The Top 5 Don’ts of Software Testing

Engineer working at her computer

This article is based on true events and can’t be classified as fiction! 😊

In 2024, no one can afford bad software!

In these times, all products, websites, or applications should be strengthened with standard updates to stay ahead of changes in innovation and user expectations. Software testing is a process that ensures that an app or software program is almost bug-free. Here, I have to say a word or two about the goal of testing. While it's critical to ensure that users can use an application, it's also crucial to ensure that an application won't malfunction in the event that incorrect data is entered or if any unanticipated actions are taken. You must plan ahead for scenarios such as where users might, for example, type incorrectly, attempt to save an incomplete form or use the incorrect API. You must determine whether it would be simple for someone to jeopardize data or access a resource they shouldn't. A good testing suite should make an effort to damage your app and reveal its limitations.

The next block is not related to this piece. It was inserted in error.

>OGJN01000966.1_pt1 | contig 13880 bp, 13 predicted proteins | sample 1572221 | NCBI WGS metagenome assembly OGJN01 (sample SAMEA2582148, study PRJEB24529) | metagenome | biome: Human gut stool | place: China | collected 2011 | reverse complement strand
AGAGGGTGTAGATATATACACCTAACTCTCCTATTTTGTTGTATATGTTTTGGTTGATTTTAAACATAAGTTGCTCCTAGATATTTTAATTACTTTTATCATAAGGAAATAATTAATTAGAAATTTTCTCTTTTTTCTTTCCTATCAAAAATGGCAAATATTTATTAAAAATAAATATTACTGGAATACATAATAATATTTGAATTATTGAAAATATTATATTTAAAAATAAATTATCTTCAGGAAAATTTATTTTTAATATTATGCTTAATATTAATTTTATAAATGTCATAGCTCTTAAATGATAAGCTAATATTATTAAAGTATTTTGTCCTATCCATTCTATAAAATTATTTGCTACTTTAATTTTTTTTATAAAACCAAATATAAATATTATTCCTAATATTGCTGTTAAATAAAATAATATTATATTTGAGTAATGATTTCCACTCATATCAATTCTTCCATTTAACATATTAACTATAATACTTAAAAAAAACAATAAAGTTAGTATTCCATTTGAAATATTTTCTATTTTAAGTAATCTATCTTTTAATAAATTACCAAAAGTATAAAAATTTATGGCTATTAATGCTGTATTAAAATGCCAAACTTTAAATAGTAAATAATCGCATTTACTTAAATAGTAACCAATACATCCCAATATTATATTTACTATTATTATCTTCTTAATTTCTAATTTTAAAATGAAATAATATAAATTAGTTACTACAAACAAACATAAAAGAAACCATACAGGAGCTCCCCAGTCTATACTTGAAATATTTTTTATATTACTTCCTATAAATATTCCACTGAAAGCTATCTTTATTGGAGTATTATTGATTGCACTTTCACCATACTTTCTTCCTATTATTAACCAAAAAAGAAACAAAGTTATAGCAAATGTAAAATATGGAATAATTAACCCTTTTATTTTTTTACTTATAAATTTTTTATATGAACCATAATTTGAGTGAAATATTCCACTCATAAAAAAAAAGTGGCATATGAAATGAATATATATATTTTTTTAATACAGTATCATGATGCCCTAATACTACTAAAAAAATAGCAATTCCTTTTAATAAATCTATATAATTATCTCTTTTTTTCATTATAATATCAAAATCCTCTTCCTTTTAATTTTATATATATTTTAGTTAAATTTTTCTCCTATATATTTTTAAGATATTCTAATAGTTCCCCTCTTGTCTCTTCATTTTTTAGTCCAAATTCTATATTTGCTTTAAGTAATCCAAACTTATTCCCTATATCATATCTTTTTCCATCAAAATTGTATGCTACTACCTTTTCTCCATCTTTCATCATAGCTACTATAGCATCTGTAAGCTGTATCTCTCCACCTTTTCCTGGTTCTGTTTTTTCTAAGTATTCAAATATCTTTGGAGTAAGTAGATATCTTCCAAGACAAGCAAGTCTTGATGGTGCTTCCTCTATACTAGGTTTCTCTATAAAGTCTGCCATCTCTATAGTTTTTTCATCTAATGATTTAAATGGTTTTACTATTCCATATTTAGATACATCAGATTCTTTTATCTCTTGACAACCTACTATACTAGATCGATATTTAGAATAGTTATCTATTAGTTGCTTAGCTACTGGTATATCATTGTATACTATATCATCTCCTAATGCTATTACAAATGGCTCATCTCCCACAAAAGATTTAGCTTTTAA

Software testing requires the participation of the entire development team, including programmers, designers, and product managers, in addition to the Quality Assurance department. Here is a short rundown of 5 things that are important for all testers to consider not to do while testing.

Don’t Leave the Testing to the End!

When you have the first thing you can test, start testing! The better we (the testers) comprehend the product, the better it will be tested. Therefore, this includes involving testers even in design and early development! When developers throw around ideas on how to build a website or app, QAs must be present. Additionally, having QAs there can help developers get a clear picture of the kinds of defects that are most likely to appear and how to prevent them. Devs and testers should talk about how the full functionality may be tested, including how to prioritize regression, load, performance, and stress testing, as well as what can be left to unit tests and what should be automated through feature tests.